As you know I am into my bushcraft/foraging and September/October is the perfect time for gathering Rose Hips. Rose Hips have been used for many years as a source of vitamin C in syrup form, they have also been used in wine, bread, jam, soup, bread and many more.
You can also eat Rose Hips Raw like any other fruit although I would advise taking care with the hairs inside the hip itself as they can cause irritation. The hairs are actually used to make home made itching powder so you can imagine how itchy your throat would be.
The main thing I will show you how to make is Rose Hip Oil as I use this in my fishing baits although I will also tell you how I make Rose Hip Tea and Rose Hip Syrup both of which are delicious.
Okay so the first one and one I use the most is the rose hip oil and for this you will need…
500g Rose Hips
Carrier Oil (such as Sunflower Oil, Almond Oil, Hemp Oil)
Cheese Cloth/Muslin Cloth
Chop all your rose hips in half and add them to a saucepan, cover them in oil using 1 part Rose Hips to 2 Parts Oil.
Now when heating your oil you want to “slow cook” the mix to get the best out of your oil. To achieve this gently simmer on a low heat for 4-6 hours and keep the lid on the saucepan, give the mix a stir every hour to create a more even distribution of the flavours.
Allow the mxture to cool down and then strain the mixture through your cheese/muslin cloth and store in your airtight jar.
You can use your Rose Hip Oil in your cooking as you would any other oil but I also use it in my fishing bait recipes and I use 5ml per egg I use in a boilie recipe.
Another good way to use Rose Hips is to create a syrup. The syrup has been used by people all over as a home remedy for the common cold due to the high levels of Vitamin C. It also goes very nicely on toast, dribbled over ice cream or even diluted as a nice tasting alternative to squash.
So to make the syrup you are going to need…
600g Rose Hips
Two and a Half Pints of Mineral Water
1 Pound of Sugar
Place your rose hips in a food blender and blend to a textured mush, whilst your doing the blending bring your 2 pints of mineral water (you can use any water but I think mineral water gives it a nicer taste) to a boil.
Add your rose hip mush to your boiling water, give it a stir to mix it all together and put the lid on the saucepan. Reduce the heat so that the mixture is gently simmering and simmer for 20 minutes.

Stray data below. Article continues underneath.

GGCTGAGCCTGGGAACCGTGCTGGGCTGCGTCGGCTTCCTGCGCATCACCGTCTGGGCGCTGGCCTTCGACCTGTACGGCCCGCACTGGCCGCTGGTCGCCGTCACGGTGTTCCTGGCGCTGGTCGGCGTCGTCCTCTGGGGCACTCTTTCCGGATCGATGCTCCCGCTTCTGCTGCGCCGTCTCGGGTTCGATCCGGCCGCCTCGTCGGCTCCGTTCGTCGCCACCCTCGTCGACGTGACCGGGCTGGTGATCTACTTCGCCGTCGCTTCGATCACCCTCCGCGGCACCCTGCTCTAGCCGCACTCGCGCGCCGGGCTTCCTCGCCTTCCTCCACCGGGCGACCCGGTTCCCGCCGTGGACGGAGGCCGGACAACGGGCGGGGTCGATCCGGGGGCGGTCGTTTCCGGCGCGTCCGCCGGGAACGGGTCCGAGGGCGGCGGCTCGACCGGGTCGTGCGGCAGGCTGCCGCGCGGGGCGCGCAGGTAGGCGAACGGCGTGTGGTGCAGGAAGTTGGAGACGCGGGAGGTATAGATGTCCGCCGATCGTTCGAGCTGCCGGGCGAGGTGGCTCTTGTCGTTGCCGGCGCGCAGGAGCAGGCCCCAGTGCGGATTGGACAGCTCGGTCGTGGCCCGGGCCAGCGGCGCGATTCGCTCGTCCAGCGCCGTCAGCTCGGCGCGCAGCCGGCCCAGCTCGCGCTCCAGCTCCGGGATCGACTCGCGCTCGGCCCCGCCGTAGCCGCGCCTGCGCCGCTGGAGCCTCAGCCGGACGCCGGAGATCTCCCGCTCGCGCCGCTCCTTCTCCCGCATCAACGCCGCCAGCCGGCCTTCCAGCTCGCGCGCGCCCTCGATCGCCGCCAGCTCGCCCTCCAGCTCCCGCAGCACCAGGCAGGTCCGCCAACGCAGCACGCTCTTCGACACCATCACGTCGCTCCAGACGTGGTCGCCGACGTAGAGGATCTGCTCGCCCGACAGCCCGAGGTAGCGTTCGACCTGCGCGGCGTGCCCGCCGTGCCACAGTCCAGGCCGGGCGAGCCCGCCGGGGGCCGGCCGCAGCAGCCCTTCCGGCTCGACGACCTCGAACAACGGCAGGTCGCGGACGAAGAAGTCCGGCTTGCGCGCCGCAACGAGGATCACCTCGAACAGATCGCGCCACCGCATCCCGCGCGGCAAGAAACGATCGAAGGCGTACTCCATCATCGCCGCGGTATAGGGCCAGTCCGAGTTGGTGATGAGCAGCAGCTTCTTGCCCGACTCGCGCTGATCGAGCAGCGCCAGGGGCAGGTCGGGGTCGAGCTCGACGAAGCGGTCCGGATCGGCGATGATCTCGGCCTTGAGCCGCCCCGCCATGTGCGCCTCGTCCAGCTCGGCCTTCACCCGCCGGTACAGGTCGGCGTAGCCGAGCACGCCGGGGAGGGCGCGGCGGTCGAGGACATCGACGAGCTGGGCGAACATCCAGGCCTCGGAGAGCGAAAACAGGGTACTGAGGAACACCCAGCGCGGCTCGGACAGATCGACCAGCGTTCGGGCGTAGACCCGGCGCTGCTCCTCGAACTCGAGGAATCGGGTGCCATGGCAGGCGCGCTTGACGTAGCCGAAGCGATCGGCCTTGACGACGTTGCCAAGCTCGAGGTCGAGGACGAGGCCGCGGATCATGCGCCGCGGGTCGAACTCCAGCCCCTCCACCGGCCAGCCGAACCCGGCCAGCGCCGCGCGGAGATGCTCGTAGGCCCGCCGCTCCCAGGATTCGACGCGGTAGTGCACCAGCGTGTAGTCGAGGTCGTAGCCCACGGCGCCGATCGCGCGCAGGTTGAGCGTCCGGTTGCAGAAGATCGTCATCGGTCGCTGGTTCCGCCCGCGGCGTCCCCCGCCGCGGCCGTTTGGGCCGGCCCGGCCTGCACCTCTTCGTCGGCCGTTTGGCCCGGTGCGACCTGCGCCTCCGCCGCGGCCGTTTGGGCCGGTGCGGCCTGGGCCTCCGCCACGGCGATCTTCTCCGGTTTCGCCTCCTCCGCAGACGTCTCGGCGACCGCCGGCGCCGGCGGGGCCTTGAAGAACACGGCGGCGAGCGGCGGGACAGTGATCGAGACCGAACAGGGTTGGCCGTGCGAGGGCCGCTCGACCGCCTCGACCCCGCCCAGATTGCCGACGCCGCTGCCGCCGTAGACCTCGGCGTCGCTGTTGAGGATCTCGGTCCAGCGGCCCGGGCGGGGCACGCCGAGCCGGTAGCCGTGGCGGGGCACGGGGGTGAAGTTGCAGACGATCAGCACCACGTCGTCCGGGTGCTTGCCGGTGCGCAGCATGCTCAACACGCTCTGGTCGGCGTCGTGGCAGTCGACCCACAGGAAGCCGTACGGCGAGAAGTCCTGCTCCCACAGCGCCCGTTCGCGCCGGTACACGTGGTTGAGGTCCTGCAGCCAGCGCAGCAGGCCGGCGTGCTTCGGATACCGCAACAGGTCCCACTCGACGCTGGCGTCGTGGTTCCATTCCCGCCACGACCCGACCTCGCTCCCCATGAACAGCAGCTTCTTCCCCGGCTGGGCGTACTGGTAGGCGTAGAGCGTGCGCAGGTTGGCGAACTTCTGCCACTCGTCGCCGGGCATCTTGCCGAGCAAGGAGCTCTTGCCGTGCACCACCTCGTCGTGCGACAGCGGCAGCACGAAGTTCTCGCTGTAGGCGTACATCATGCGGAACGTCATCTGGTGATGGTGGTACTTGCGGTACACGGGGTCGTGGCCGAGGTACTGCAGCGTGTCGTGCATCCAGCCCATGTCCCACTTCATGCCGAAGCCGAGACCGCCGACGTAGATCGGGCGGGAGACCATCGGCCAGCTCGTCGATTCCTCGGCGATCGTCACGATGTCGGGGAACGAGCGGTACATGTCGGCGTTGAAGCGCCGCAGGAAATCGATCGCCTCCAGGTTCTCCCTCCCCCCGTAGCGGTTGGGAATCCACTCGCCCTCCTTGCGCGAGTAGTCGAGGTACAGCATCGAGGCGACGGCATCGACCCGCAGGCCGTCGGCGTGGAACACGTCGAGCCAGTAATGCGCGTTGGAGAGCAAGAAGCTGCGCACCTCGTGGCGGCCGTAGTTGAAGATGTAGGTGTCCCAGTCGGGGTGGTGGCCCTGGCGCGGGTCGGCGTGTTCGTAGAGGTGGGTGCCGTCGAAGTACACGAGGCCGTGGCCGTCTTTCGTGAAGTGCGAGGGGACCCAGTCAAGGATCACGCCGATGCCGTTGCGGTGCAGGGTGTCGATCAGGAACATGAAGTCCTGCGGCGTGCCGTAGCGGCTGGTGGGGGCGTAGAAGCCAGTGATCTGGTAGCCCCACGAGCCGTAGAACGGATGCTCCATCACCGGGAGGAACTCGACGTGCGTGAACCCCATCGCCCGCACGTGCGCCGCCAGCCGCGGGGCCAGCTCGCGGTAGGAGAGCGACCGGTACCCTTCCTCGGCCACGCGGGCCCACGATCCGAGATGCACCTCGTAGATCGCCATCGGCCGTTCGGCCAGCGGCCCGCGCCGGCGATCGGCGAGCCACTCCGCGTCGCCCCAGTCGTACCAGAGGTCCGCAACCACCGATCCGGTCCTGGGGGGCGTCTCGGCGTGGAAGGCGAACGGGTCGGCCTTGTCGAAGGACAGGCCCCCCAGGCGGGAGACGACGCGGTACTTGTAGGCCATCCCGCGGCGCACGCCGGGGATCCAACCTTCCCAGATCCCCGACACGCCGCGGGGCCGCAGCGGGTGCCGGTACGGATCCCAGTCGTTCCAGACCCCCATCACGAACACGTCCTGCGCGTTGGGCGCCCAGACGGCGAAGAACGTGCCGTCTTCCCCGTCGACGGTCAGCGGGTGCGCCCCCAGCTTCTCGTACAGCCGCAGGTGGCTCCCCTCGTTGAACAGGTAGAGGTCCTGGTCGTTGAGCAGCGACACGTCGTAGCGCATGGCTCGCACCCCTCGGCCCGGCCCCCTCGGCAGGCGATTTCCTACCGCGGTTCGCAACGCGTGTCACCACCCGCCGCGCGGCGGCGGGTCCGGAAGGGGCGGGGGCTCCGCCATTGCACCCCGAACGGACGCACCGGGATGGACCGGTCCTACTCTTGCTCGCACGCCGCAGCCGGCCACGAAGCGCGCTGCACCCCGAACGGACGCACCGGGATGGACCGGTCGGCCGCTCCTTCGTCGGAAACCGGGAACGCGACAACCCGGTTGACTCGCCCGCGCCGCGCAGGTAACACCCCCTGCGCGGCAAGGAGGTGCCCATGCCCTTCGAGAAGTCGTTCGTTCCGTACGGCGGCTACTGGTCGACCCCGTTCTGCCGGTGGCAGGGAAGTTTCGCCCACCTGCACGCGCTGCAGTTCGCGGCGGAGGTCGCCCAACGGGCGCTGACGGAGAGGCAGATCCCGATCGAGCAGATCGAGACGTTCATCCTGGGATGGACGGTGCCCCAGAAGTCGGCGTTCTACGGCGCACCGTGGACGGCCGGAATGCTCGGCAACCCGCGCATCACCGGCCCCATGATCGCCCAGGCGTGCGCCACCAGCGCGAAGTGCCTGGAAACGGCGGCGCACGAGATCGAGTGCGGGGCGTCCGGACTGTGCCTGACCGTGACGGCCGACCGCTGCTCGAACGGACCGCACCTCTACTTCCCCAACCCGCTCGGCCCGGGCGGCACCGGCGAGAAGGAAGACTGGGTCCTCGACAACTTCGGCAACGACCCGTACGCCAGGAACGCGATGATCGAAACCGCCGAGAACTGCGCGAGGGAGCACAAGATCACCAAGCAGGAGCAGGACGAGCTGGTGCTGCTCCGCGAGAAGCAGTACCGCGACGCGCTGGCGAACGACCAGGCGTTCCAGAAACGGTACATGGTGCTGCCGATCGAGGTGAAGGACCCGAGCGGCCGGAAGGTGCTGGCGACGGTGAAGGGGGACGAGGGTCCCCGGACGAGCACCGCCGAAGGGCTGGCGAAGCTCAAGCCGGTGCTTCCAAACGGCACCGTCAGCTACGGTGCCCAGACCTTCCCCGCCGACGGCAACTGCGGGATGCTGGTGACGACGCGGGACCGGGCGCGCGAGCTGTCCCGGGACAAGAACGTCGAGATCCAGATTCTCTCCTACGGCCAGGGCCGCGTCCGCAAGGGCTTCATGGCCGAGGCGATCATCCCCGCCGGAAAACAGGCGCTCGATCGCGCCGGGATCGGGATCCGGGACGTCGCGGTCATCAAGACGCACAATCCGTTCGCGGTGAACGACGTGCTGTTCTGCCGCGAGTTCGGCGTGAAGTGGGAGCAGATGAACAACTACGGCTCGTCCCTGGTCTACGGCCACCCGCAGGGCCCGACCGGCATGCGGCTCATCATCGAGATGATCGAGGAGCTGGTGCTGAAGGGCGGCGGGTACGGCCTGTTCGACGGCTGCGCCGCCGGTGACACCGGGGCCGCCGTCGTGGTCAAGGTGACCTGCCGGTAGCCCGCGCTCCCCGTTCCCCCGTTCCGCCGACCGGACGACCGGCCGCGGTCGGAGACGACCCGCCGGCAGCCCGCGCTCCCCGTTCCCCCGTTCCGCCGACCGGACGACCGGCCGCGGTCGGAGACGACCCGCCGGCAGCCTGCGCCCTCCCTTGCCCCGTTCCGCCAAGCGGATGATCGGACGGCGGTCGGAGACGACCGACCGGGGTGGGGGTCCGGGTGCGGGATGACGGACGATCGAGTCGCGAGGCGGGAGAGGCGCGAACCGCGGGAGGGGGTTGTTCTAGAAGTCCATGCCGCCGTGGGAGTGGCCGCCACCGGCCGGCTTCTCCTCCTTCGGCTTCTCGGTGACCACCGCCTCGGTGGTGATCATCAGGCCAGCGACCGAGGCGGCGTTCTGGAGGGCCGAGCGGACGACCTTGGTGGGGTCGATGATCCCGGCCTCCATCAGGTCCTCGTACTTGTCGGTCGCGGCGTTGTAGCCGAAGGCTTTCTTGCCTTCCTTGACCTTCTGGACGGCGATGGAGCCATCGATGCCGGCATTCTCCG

After 20 minutes, remove the mixture from the heat and leave to cool down slightly for 10-15 minutes. Strain the mixture through some muslin/cheese cloth and return the strained liquid back into the saucepan.
Add the other half a pint of mineral water and bring back to the boil. Pour in the sugar and stir until the sugar has dissolved. Allow the mixture to cool down and the transfer to sterilised airtight bottles and store in the fridge.
On to the final mix that I like and that is Rose Hip Tea. This is actually very easy to do (even easier if you have a dehydrator), if you don’t have a dehydrator give your rose hips a wash and cut the stem and the pointy ends off.
Place your rose hips onto a tray and place in a source of direct sunlight where they are going to feel the heat. The drying time will vary due to the strength of the sun and heat ( a dehydrator should do the job in around 6 hours) but give them a gentle squeeze and you will be able to tell when they have dried out. (they also go quite shrivelled)
Once your rose hips are dried place them in a food blender and give them a quick blitz. You want to keep the pieces fairly large. Place the blitzed rose hips into a flour sieve and gently shake so that all the hairs fall through the sieve leaving you with the dried rose hip and the seeds. Tip the remaining mixture into an airtight jar and use as and when you want.
To make a nice cup of rose hip tea add two teaspoons of dried rose hips to a four cup cafetiere, add boiling water. Allow to stand for 10 minutes, sieve and serve.